MYTHBUSTING: Androgen Risk for Prostate Cancer and AntiAndrogen therapy for Most (ie Older) Men with Prostate Cancer


Prostate -in 5% of men – and  breast cancer -in 4% of women-  are rarely  the cause of death or long term disability  in caucasians.  So with longevity a growing issue,  the adverse effect of post-midlife sex hormone depletion on other systems- quality of life, muskuloskeletal, mood, immunity and cardiovascular domains, let alone sexuality, is a growing issue. 

The oncologist, the urologist  or breast surgeon presented with a cancer must naturally focus on the immediate issue- deal with the cancer- which may include antihormone therapy. .


 The generalist clinician, the family practitioner and longterm carer eg the internist or geriatrician or psychiatrist, on the other hand looks far ahead to the chances of ensuring healthy multisystem longevity after the cancer- for which longterm goals balanced physiological hormone replacement often has merit. .


As regards  the risk factors for prostate cancer, Wikipedia sums it up nicely: “Prostate cancer presents clinically at an average age of 70years,  although  found incidentally in about 30% of men in their fifties and 80% of men in their seventies. Prostate cancer affected 18% of American men and caused death in 3% in 2005.  Pollution (eg environmental estrogenics, diethylstilbestrol exposure in utero,  Agent Orange) and genes play perhaps 20% to 80% role, which can hardly be prevented by the individual already in midlife:  In Japan, death from prostate cancer was one-fifth to one-half the rates in the United States and Europe in the 1990s. In India in the 1990s, half of those with cancer confined to the prostate died within ten years. African-American men have 50–60 times more prostate cancer and prostate cancer deaths than men in Shanghai, China. In Nigeria, 2% of men develop prostate cancer and 64% of them are dead after two years.”  

 Dietary:  blood levels of trans fatty acids, (in particular from hydrogenation of vegetable oils), are associated with an increased prostate cancer risk. Other dietary factors that may increase prostate cancer risk include low intake of vitamin E, vitamin D (incl. sunlight),  fish omega-3 fatty acids , and the mineral selenium.” .  


Hypocholesterolemia  – whether spontaneous or drug-induced – is associated with increased prostate cancer .


Combined vitamins C plus K (in ratio of 100:1)  (Jamison 2001) has also shown promise against prostate cancer.  


Huggins got the Nobel prize in  1966 for showing that androgen blockade extended life with  metastatic prostate cancer.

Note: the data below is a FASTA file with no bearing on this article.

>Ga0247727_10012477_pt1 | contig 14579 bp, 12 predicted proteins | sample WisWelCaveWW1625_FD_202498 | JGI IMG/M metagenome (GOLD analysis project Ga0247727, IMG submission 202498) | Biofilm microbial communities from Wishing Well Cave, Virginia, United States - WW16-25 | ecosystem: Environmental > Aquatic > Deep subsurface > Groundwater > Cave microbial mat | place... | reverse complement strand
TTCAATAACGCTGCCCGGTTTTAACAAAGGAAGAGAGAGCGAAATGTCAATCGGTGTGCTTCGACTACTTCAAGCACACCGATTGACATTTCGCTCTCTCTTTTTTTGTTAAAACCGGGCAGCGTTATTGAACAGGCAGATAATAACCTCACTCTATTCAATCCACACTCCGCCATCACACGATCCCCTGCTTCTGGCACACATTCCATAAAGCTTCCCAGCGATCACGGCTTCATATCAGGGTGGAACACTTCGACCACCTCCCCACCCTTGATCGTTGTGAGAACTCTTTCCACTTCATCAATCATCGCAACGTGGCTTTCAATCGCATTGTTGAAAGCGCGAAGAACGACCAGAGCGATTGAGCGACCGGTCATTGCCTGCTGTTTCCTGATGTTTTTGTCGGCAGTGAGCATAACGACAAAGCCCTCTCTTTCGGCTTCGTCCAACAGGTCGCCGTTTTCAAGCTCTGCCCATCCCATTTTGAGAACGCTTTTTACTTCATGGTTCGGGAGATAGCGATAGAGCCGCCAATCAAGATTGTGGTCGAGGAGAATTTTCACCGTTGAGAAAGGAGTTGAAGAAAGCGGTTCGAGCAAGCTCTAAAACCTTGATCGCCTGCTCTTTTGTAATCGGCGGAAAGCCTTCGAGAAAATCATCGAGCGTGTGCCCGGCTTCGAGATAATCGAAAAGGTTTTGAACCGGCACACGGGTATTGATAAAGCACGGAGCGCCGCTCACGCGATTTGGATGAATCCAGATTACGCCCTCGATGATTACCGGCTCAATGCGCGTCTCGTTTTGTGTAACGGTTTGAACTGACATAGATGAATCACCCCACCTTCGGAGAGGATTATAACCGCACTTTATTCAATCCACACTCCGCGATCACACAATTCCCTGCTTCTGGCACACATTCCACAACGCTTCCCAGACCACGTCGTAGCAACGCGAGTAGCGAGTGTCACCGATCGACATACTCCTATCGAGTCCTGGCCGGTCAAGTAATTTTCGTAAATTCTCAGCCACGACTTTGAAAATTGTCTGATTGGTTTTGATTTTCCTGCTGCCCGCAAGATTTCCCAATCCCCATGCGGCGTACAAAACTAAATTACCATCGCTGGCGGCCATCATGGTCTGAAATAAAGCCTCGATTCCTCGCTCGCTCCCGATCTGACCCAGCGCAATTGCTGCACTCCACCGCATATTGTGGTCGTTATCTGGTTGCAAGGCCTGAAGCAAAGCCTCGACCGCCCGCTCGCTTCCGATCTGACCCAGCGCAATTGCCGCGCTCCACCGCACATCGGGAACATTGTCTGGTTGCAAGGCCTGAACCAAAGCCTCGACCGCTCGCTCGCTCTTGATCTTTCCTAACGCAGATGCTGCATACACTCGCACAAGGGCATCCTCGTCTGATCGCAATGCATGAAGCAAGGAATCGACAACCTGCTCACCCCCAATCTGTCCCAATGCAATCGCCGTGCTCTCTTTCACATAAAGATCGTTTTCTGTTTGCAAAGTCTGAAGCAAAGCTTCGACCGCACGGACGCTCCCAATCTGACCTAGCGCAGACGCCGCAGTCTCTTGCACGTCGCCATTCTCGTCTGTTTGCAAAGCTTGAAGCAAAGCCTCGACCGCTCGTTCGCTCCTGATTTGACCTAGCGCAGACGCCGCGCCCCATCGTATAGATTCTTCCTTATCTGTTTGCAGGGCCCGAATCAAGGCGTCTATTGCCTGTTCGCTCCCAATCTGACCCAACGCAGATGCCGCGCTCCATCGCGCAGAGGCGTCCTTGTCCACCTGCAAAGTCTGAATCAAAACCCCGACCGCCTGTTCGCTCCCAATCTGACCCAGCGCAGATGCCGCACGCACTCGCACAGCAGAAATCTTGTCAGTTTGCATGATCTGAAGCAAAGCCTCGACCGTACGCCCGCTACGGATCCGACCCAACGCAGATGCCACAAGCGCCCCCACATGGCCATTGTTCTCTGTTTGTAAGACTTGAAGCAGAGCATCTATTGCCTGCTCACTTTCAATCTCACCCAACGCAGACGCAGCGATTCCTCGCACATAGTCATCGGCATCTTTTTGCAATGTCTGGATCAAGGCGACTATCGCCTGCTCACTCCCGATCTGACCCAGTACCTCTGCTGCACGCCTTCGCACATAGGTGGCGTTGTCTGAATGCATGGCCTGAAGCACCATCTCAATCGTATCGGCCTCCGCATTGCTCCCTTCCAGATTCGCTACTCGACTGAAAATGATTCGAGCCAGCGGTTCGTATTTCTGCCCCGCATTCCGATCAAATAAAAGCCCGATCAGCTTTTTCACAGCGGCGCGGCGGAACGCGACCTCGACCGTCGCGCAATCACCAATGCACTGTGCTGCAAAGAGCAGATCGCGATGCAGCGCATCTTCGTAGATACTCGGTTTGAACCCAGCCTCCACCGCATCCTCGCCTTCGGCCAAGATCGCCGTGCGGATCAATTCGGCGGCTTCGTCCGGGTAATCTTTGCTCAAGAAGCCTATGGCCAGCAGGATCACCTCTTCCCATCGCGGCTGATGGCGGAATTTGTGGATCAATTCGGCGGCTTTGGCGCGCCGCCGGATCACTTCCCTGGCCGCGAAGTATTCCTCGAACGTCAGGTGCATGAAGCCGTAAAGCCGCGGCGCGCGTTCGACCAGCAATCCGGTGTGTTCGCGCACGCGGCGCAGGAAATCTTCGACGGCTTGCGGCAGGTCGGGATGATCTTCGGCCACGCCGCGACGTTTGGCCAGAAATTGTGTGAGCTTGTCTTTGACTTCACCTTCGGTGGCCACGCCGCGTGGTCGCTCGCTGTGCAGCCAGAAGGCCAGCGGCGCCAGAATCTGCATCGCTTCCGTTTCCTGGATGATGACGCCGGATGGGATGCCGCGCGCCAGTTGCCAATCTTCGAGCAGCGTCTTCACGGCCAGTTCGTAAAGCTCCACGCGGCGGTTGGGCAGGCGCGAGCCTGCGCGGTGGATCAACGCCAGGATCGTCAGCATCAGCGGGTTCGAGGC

BUT what is the relationship between testosterone level and incidence/ severity of prostate cancer and quality of life thereafter?


 Oliver & Slater at London University showed already almost a decade ago that men presenting  with prostate cancer have testosterone levels below the average.


Abraham Morgantaler  from Boston Mass  this year reviews the increasing evidence that low testosterone, including testosterone blockade, actually increases  mortality from (highgrade) prostate cancer;   let alone the multisystem effects of avoidable sexhormone deficiency (on mood, mind, muscle, skeleton, cardiovascular and immune) that, as in women, probably lose years of healthspan if not also lifespan.


Major clinics following cohorts of men long term for well over  a decade  on appropriate physiological testosterone replacement  (after baseline exclusion of cancer markers) report  no increased prostate risk from such replacement , that if anything the incidence of new prostate cancer is half that of their peers; and no cases of subsequent death from prostate cancer in such supervised men have apparently yet been reported.


This year :

Shabsingh from Columbia Univ, Rhoden from Brazil  and Morales from Ontario  can still find no evidence that appropriate testosterone replacement increases risk of prostate cancer,  even when commenced after prostate cancer. 



 Dosoreth from Harvard shows the predictable corollary, that treating elderly prostate cancer with anti-androgens  plus radiotherapy XTR  actually gives  20% higher mortality than if   treated with XRT alone.  


Horwitz  from Philadelphia puts it practically – treat the cancer with XRT, but   add antiandrogen only if the PSA prostate specific antigen level  rises rapidly.


Lu-Yao 2008 shows from SEER USA data  that primary androgen deprivation for prostate cancer actually gave 20% lower prostate-cancer-specific survival over 10 years without reducing  all-cause mortality.


Kapoor 2008 and Traish 2008  motivate  that “ Androgen deficiency as a predictor of metabolic syndrome in aging men is an opportunity for intervention”.


So the evidence of the past ~70 years grows – as presented at the congresses of the world leaders, the International Society for  Study of Aging Males    and the  International Menopause Society  –  that  in older people, appropriate sexhormone replacement HRT (parenteral testosterone for men, testosterone plus estrogen plus progesterone for women)  to the physiological levels and balance  found before middle age  can actually reduce the risks of cancer death  as well as the risks of all other common  chronic major degenerative disease  (Morales 2008) .

Obviously this is provided HRT  is combined  both with appropriate other microsupplements (minerals vitamins and biologicals eg fish oil, chondroglucosamine, saw palmetto)  and with appropriate surveillance  for and management of cancer, mood, mind, cardiovascular and musculoskeletal systems – which is simple enough for the patient’s personal clinician to handle:  quality of life, memory, mood and sexuality; bloodpressure, bodymass index and waist girth/body fat; breast/pelvic/rectal examination; and occasional appropriate breast/ pelvic imaging, and blood screening- hemoglobin, lipids and PSA prostate specific antigen.    


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